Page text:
About 1 1/2 months after the last match of Sergiy Stakhovsky’s professional tennis career, the 36-year-old Ukrainian left his wife and three young children in Hungary and went back to his birthplace to help however he could during Russia’s invasion.
“I don’t have the words to describe it. I would never imagine in my life that it would come to this — that I would be in my home city ... with a gun in my hands,” Stakhovsky said Saturday, rubbing his left cheek with his palm during a video interview with The Associated Press from what he said was a residential building in Kyiv, Ukraine’s beleaguered capital.
“A lot of people are saying that they’re waking up and hoping ... it was just a bad dream. But, you know, on Day 16, (that) doesn’t work anymore,” he said. “First couple of days, (it’s) surreal. You don’t believe that it’s actually happening. And the next thing you know, you get used to it, and you’re just trying to find a way of helping your country to actually survive.”
At age 12, eyeing a life in tennis, Stakhovsky began splitting his time between Ukraine and the Czech Republic to improve his game. He turned pro in 2003, won four titles in singles and another four in doubles, and earned more than $5 million in prize money. Highlights included rising to a best ATP ranking of No. 31 in 2010, reaching the third round of Grand Slam tournaments six times, and pulling off one of the biggest upsets in the sport’s history when he ended Roger Federer’s record streak of 36 consecutive major quarterfinal appearances by beating him 6-7 (5), 7-6 (5), 7-5, 7-6 (5) in the second round at Wimbledon in 2013.
In January, Stakhovsky walked away from the sport after losing to American J.J. Wolf in the first round of qualifying for the Australian Open.
Retirement did not go as planned. On Feb. 24, Russia began attacking Ukraine. In the wee hours of Feb. 28, Stakhovsky arrived in Kyiv.
“You’re one second safe. The next second, something flies in, and no one is safe,” he said.
He said he’s received hundreds of messages of support from members of the tennis world -- players, coaches, officials -- and mentioned a few by name: Richard Gasquet, Lucas Pouille, Aljaz Bedene and Novak Djokovic, the 20-time Grand Slam champion whose text messages Stakhovsky shared via social media.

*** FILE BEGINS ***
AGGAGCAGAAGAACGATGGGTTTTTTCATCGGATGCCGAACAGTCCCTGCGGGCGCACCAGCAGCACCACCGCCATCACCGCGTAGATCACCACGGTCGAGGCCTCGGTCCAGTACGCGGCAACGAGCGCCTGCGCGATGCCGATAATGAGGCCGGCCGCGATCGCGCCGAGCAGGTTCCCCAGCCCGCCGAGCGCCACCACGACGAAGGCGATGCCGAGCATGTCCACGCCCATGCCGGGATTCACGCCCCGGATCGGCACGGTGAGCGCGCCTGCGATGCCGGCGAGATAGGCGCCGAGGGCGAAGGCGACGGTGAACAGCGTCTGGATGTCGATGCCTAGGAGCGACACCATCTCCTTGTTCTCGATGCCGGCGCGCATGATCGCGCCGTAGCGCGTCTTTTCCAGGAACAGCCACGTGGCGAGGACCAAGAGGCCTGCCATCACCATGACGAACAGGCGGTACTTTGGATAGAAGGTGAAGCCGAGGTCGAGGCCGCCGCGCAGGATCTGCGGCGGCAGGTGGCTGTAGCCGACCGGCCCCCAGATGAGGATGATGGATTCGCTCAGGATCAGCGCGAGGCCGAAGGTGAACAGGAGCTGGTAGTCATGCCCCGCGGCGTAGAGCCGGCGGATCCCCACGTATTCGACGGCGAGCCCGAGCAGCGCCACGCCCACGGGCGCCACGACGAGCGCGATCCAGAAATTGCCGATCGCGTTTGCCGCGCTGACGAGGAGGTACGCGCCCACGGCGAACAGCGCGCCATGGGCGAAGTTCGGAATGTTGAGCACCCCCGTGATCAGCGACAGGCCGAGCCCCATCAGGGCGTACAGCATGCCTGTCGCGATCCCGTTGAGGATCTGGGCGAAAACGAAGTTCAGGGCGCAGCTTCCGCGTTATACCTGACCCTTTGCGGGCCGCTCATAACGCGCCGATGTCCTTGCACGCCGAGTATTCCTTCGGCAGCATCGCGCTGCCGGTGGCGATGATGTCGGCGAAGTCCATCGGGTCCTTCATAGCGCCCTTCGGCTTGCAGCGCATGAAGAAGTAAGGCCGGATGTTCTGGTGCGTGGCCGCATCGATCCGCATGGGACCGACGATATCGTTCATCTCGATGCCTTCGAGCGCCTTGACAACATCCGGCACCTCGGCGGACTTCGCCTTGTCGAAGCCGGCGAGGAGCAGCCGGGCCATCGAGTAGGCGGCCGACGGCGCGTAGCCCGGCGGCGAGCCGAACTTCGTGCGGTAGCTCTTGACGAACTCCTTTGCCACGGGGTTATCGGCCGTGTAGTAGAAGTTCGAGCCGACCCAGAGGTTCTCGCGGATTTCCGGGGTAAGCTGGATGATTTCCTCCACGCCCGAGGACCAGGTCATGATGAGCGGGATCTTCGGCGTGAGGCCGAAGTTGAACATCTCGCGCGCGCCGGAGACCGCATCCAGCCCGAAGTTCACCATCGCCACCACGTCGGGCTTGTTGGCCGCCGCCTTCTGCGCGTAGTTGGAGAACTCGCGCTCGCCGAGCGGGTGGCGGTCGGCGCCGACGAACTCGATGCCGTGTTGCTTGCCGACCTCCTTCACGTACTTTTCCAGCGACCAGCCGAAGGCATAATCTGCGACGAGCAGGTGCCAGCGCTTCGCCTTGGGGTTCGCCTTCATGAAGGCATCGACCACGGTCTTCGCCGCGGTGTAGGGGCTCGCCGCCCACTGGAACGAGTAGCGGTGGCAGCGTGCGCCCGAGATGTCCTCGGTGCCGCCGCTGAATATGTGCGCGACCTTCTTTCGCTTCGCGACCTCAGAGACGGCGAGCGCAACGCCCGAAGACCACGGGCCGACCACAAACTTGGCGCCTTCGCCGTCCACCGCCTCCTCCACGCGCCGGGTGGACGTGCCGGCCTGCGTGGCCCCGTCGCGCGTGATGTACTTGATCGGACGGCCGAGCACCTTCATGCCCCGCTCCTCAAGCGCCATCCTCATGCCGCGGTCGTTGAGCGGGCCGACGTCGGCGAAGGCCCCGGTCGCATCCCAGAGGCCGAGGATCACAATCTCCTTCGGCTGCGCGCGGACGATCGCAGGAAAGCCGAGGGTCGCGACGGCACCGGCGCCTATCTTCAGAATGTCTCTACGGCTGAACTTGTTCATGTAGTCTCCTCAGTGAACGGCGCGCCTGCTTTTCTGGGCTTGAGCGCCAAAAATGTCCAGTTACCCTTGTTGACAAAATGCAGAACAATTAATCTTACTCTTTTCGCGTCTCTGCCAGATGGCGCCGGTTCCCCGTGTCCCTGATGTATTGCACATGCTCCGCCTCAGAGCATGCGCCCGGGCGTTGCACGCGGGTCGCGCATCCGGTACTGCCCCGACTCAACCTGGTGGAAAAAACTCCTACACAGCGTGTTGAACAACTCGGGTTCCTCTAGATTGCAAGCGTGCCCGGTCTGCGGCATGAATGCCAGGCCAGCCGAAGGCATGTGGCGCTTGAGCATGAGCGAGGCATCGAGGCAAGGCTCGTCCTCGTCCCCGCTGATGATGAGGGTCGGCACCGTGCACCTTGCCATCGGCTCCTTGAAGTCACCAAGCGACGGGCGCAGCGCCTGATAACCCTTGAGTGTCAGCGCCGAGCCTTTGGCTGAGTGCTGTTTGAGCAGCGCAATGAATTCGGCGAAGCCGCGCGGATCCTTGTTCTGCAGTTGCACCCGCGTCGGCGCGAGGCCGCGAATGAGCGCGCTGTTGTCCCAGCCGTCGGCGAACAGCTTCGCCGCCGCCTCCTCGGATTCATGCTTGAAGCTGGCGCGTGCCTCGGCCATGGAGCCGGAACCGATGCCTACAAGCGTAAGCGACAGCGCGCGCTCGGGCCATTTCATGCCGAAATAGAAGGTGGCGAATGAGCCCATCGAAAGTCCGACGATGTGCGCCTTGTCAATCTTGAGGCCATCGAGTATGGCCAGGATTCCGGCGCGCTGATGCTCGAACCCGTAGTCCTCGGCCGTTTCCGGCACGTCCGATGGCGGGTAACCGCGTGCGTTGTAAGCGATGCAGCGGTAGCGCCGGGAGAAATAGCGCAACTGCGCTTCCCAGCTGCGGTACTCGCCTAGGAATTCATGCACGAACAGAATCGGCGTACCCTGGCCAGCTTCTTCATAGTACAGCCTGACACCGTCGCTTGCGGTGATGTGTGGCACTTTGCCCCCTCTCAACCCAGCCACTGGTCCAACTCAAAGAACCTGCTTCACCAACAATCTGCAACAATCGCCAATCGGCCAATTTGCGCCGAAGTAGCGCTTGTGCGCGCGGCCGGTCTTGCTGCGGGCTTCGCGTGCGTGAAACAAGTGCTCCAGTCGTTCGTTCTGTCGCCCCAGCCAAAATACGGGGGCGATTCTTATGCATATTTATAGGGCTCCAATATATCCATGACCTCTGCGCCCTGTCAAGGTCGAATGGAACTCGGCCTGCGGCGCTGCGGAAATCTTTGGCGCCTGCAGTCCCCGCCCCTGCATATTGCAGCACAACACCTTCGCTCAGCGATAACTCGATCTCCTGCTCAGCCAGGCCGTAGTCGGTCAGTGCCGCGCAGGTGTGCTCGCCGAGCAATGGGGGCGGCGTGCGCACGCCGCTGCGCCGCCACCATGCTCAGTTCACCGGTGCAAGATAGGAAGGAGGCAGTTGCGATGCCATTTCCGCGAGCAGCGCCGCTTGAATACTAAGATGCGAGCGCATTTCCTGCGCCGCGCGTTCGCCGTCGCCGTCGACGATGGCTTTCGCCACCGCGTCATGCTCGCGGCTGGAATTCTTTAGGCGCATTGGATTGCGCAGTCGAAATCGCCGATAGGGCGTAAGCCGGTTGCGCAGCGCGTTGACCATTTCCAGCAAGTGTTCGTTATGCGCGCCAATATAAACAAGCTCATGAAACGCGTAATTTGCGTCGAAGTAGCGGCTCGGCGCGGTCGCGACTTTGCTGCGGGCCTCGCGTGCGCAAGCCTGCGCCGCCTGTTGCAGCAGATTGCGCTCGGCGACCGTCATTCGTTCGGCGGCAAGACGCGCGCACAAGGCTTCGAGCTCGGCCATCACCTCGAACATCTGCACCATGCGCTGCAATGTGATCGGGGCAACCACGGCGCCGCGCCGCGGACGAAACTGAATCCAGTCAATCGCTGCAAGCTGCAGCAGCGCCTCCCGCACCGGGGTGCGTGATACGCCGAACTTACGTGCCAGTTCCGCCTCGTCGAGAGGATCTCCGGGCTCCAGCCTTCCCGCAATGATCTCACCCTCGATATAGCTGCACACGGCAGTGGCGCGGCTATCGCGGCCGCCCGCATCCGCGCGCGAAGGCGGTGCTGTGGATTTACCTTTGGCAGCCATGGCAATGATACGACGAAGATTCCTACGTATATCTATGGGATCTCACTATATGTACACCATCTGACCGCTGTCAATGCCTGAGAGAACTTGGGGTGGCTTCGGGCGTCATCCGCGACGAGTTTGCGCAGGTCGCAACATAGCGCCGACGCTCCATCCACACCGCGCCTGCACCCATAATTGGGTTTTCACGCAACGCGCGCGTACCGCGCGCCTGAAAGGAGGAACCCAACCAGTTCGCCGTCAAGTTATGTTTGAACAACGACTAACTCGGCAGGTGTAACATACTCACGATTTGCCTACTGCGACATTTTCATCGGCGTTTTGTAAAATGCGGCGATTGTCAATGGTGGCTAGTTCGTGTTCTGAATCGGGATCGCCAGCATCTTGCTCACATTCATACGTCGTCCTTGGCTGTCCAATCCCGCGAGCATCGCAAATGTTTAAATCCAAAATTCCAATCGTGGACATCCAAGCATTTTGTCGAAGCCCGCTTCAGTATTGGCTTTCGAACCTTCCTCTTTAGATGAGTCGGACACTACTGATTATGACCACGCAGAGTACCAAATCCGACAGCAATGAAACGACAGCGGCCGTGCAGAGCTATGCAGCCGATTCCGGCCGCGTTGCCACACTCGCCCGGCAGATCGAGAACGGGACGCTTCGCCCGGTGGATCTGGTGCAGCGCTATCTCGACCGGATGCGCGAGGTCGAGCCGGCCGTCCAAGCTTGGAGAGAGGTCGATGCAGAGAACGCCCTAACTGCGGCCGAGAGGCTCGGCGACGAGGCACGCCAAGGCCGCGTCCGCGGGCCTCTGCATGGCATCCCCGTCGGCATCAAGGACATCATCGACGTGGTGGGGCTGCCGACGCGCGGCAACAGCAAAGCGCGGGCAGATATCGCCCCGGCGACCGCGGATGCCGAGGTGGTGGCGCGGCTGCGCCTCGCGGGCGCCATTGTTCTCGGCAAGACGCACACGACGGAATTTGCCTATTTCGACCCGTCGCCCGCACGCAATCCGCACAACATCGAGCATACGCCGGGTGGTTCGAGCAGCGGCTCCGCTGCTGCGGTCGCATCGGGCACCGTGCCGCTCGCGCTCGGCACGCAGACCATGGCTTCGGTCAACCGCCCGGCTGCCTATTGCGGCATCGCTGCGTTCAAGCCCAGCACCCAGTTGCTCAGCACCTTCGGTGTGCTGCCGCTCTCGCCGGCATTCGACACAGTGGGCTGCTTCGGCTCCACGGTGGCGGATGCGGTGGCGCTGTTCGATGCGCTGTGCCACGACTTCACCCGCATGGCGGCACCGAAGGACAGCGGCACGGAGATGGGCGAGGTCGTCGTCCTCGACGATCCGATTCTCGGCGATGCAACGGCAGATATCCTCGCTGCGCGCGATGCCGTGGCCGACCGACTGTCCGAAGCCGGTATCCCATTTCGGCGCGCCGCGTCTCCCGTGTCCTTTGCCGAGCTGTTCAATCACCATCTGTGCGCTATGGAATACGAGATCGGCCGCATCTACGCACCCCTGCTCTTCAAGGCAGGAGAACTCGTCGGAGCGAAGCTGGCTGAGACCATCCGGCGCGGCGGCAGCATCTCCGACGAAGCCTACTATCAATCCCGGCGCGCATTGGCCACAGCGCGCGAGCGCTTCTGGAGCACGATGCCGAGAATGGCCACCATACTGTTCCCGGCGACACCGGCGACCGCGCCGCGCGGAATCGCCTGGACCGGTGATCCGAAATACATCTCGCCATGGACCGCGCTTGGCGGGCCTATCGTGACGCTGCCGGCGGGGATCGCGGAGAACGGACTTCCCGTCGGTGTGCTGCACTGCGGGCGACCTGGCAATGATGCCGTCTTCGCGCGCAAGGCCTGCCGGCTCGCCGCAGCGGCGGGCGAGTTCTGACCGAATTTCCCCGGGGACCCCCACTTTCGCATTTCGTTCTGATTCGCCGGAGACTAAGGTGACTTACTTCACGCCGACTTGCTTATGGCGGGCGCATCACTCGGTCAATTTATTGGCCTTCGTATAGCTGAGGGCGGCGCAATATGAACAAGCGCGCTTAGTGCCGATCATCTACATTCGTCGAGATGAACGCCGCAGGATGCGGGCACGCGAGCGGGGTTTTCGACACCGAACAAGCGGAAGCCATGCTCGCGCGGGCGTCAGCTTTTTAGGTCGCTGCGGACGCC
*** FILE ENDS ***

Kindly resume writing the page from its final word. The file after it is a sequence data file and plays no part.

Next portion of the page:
Working with what he described as a branch of the Ukraine armed forces that can only be used inside the city premises — he said it was created “a couple of years back to actually support the infrastructure of the city in case of war, which nobody actually believed in, but unfortunately did happen” — Stakhovsky said his days are divided into two-hour shifts followed by six hours off.
That “off” time, he said, is often spent with what he called humanitarian efforts.
“Just trying to do whatever we can on a 24/7 basis,” Stakhovsky said, “because otherwise you’re going to go crazy.”
He said he still has family who live, and have remained, in Kyiv, including his grandmother, father and a brother.
As for how long he will stay, Stakhovsky isn’t sure.
“I hope not long,” he said. “I hope this will get resolved rather fast and short.”
Later this month, his daughter turns 8 and one son turns 4; the other son is 6 1/2.
He did not tell them where he was going — and why — before he left.
“They’re fairly young and I just don’t believe they would understand the meaning of war. And I don’t believe they would understand any of it. My wife knew ... but she never asked the direct question, and I never told her directly. So when ... I told her ‘I’m leaving,’ she started crying. So there was not really a conversation,” he recounted.
He said communicating with the children now is not any easier.
“It’s tough to call with kids, because every time they ask, ‘When are you coming?’ or ‘What are you doing?’ I’m just, ‘I don’t know, honestly.’ For me, it’s not a right decision to be here and it was not the right decision to stay home. Any of this is not right,” Stakhovsky said. “But I am here because I believe that the future of my country — and the future of my kids, and the future of Europe as we know it — is under great danger. And if there’s anything I can do to change the outcome, I will try to do it.”